UPDATE: Private donor paying for S.D. Nat’l. Guard’s mission to border

File photo of a platoon of South Dakota National Guard troops in formation.
File photo of a platoon of South Dakota National Guard troops in formation.(South Dakota National Guard)
Published: Jun. 29, 2021 at 10:36 AM CDT
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SIOUX FALLS, S.D. - UPDATE: A Tennessee-based nonprofit made a donation to pay for the South Dakota National Guard’s mission to the U.S-Mexico border, officials say.

The deployment is being paid for by a private donation from the Willis and Reba Johnson’s Foundation, according to Gov. Kristi Noem’s spokesperson Ian Fury.

Foundation President Willis Johnson confirmed the donation to Dakota News Now.

Johnson, a Vietnam veteran, said he viewed it as a way to “give back to America.” He said he believes what President Joe Biden is doing in regards to migrant crossing at the southern border is “wrong.”

Johnson said he reached out to Noem about the donation, saying he was impressed with how the governor has stood up to Biden in the past.

“I think all governors should stand up for their state,” Johnson said. “Just because she’s up in South Dakota, doesn’t mean it doesn’t affect the whole United States. We are all one people, and we should protect our country.”

Johnson would not disclose the amount of the donation. He said he has not donated to pay for any other National Guard deployments.

According to Pro Publica data, the Willis and Reba Johnson’s Foundation donated $1.8 million in 2018, the most recent year for which data is available. A bulk of the donations went toward Christian ministries and health foundations.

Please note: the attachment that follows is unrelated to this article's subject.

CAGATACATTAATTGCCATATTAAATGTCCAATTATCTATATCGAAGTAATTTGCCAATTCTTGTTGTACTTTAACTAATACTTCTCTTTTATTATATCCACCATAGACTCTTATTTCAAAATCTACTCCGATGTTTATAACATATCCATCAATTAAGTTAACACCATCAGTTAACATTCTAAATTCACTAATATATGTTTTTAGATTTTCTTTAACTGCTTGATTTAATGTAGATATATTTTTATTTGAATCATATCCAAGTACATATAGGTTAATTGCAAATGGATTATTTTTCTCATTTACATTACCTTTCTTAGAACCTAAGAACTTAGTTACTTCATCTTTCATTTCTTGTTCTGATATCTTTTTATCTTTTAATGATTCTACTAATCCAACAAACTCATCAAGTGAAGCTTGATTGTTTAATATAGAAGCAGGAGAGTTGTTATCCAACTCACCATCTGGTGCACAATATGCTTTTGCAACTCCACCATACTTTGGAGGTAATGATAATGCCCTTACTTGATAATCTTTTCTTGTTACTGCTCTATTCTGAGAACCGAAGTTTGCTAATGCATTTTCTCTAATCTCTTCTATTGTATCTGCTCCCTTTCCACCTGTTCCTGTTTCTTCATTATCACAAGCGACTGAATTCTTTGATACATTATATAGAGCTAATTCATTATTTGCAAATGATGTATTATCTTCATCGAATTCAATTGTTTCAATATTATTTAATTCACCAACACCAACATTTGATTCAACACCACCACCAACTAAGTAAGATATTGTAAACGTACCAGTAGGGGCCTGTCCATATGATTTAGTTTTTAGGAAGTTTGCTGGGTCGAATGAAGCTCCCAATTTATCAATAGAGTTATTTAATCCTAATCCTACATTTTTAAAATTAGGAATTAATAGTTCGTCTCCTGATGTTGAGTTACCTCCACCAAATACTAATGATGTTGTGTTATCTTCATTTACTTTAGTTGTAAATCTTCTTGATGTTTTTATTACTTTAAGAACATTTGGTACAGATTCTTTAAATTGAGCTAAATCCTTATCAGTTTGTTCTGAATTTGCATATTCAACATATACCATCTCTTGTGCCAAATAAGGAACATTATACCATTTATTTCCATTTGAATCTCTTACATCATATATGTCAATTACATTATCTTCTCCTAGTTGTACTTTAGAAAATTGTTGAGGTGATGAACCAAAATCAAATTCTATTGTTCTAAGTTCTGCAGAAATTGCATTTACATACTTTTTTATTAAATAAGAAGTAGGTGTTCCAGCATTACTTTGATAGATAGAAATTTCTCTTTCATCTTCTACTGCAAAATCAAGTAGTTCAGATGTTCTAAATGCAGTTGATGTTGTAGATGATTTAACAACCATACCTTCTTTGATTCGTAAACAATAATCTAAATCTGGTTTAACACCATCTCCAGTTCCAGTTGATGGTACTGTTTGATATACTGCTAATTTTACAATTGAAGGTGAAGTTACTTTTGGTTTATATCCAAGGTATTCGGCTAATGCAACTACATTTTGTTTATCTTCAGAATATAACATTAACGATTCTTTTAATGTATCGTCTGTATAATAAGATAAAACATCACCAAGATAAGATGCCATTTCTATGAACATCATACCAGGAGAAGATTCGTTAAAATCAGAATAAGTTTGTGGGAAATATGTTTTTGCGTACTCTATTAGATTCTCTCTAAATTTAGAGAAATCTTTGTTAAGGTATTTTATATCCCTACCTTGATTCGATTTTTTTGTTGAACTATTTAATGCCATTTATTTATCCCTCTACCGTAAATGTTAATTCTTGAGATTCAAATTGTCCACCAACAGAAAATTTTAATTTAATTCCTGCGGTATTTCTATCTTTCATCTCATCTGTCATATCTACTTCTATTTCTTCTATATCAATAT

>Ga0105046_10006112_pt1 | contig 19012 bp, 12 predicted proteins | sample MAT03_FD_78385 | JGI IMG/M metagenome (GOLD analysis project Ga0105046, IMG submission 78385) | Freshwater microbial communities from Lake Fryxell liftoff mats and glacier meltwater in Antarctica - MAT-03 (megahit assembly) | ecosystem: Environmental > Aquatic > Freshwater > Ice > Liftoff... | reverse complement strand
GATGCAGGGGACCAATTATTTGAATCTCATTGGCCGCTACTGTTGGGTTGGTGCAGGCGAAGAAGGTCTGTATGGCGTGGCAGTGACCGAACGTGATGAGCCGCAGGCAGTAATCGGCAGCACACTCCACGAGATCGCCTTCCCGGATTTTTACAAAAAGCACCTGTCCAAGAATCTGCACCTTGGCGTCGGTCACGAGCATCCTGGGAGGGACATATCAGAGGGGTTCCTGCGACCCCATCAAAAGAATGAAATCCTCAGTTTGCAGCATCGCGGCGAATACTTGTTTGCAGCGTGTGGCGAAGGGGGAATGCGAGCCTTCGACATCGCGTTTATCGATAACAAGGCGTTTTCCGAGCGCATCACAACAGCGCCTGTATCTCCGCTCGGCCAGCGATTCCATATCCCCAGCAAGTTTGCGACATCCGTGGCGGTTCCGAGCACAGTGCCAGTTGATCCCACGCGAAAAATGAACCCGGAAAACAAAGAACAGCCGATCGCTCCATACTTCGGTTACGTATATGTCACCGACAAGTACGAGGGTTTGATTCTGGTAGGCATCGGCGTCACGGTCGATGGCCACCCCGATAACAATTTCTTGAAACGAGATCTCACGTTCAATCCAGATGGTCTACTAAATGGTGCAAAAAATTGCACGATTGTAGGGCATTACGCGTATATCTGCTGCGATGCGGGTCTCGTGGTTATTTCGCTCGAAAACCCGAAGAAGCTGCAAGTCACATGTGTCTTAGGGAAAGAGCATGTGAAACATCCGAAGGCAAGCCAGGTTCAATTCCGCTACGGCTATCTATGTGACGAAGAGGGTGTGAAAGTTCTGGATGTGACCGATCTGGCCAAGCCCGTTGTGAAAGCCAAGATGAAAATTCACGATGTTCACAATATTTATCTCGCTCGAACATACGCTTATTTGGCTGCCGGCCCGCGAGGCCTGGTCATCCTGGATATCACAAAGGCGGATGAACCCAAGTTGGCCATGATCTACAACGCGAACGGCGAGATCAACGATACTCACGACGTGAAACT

“Governor Noem welcomes any such donations to help alleviate the cost of South Dakota taxpayers,” Fury told Dakota News Now. He also said South Dakota law allows the governor to accept donations that are in the “best interests” of the state.

Noem earlier announced she will send up to 50 National Guard troops to Texas to help deal with a recent surge in unauthorized border crossings.

“The Biden Administration has failed in the most basic duty of the federal government: keeping the American people safe,” Noem said in a press release. “The border is a national security crisis that requires the kind of sustained response only the National Guard can provide. We should not be making our own communities less safe by sending our police or Highway Patrol to fix a long-term problem President Biden’s Administration seems unable or unwilling to solve. My message to Texas is this: help is on the way.”

Fury says all troops taking part in the deployment volunteered for the mission.

The move by Noem warranted swift backlash from state lawmakers on both sides of the aisle.

“It seems to me like our National Guard soldiers are hired mercenaries and whoever is willing to pay a certain amount of money, they are going to be sent off to go and do... Who knows what,” said State Rep. Aaron Aylward (R-Harrisburg).

“I have reached out to our Legislative Research Council (LRC) first to see if this has ever happened before, and also if this is even legal,” said State Sen. Reynold Nesiba (D-Sioux Falls). “I think this sets a dangerous precedent for a governor to accept a donation for a wealthy person in Tennessee, and respond with the National Guard. I am really concerned.”

Original story

South Dakota Gov. Kristi Noem says she will join a growing list of Republican governors sending law enforcement officers to the U.S. border with Mexico.

Noem’s announcement that she will send up to 50 South Dakota National Guard troops to Texas comes as the GOP ramps up a political fight with President Joe Biden over border security. The initial deployment to the border will last for between 30 and 60 days.

The issue has drawn in a host of prominent GOP figures. Former President Donald Trump was expected to travel to the border this week. The latest fight was initiated when Texas Gov. Greg Abbott this month announced plans to build more barriers along the border.

Noem first announced the deployment in a tweet Monday evening, then issued a formal announcement Tuesday morning.

A press release from the state said for operational security reasons, specific names of units, number of members, and mission specifics will not be released.

(The Associated Press contributed to this report.)